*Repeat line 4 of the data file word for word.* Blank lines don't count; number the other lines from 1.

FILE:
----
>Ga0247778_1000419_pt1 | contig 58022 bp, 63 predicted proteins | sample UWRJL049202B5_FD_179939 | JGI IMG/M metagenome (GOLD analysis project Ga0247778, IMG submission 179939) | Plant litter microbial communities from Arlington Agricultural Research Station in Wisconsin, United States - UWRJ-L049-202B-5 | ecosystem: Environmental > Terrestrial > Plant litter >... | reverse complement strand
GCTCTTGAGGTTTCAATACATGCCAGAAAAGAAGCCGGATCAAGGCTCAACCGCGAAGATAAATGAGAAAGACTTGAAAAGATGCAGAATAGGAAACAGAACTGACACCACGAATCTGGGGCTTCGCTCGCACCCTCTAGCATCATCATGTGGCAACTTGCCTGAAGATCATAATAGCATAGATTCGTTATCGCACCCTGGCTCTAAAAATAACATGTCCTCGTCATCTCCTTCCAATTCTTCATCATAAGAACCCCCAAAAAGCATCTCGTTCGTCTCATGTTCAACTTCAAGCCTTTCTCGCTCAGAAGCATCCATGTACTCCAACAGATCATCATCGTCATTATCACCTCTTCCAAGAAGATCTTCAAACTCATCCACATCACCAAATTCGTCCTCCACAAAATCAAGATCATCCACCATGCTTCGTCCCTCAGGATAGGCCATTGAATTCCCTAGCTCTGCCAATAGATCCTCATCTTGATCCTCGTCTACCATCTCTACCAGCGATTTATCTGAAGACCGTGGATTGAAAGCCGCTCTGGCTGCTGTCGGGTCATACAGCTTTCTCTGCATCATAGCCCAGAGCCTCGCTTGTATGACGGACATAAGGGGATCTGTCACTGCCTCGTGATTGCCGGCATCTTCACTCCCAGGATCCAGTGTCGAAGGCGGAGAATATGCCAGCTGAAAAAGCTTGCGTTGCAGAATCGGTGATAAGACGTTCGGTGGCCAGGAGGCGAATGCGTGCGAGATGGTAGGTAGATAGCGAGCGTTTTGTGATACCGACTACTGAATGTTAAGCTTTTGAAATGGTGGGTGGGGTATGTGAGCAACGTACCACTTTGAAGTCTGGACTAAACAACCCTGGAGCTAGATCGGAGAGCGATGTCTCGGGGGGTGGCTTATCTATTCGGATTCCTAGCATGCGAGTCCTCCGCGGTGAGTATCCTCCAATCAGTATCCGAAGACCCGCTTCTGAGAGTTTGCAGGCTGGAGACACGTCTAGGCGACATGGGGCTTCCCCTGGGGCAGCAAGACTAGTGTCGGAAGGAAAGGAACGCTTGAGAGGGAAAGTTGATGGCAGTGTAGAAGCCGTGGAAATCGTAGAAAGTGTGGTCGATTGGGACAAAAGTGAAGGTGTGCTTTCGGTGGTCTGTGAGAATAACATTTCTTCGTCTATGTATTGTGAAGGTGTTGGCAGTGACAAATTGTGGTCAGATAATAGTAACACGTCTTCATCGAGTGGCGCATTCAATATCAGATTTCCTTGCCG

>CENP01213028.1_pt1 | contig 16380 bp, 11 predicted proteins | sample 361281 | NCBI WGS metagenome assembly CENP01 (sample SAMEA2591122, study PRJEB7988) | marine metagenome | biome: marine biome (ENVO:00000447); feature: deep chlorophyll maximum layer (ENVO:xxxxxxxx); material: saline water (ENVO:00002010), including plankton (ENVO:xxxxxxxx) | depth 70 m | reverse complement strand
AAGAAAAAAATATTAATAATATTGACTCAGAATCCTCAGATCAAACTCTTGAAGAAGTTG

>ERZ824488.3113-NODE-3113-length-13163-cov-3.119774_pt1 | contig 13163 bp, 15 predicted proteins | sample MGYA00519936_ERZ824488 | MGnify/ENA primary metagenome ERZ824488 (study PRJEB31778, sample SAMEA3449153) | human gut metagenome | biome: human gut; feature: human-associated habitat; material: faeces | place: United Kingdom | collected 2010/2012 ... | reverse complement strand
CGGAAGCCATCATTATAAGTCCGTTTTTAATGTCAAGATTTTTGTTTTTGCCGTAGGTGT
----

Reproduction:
AAGAAAAAAATATTAATAATATTGACTCAGAATCCTCAGATCAAACTCTTGAAGAAGTTG